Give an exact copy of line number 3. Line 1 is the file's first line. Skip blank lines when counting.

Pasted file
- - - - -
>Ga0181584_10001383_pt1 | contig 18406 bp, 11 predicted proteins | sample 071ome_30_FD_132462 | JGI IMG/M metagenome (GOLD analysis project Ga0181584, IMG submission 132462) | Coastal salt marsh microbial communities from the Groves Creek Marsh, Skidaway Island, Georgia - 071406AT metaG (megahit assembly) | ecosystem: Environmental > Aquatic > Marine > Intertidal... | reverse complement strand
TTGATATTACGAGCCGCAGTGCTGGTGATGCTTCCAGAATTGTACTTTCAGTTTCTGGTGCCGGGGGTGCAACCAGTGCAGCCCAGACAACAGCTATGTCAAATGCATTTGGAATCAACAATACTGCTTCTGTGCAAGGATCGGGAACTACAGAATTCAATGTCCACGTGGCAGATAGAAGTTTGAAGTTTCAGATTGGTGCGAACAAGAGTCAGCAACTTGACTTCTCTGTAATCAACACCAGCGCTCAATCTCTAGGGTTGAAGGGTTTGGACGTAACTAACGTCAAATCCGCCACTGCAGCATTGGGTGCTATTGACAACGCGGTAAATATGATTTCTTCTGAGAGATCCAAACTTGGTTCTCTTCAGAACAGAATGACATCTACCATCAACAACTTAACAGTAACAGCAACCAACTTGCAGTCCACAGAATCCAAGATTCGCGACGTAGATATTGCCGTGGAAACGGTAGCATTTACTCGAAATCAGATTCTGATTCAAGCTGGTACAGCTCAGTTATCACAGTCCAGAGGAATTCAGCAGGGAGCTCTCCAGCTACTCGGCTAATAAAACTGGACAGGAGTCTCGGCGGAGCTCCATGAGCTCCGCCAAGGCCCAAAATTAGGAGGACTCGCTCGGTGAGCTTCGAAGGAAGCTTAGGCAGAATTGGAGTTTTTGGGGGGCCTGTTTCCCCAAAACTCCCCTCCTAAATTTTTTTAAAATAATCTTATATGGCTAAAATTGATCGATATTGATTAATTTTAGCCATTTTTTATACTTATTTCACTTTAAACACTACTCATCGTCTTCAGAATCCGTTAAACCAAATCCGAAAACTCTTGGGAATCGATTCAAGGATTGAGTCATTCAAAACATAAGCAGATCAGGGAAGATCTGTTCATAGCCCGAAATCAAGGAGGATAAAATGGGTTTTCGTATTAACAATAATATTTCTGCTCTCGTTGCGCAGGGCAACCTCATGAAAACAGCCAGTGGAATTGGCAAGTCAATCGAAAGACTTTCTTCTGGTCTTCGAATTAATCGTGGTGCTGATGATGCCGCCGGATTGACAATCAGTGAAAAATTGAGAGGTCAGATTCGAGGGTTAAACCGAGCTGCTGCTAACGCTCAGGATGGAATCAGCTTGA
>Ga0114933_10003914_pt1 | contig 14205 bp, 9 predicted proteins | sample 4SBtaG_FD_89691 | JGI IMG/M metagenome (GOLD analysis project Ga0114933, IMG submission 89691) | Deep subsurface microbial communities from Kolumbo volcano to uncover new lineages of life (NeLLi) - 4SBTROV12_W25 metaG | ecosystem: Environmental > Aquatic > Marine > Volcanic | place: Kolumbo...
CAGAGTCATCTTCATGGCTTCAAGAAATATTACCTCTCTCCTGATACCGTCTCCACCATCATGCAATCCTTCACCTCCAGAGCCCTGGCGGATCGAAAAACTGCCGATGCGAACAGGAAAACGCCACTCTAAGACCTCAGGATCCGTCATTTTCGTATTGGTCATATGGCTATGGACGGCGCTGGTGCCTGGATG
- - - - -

>Ga0114933_10003914_pt1 | contig 14205 bp, 9 predicted proteins | sample 4SBtaG_FD_89691 | JGI IMG/M metagenome (GOLD analysis project Ga0114933, IMG submission 89691) | Deep subsurface microbial communities from Kolumbo volcano to uncover new lineages of life (NeLLi) - 4SBTROV12_W25 metaG | ecosystem: Environmental > Aquatic > Marine > Volcanic | place: Kolumbo...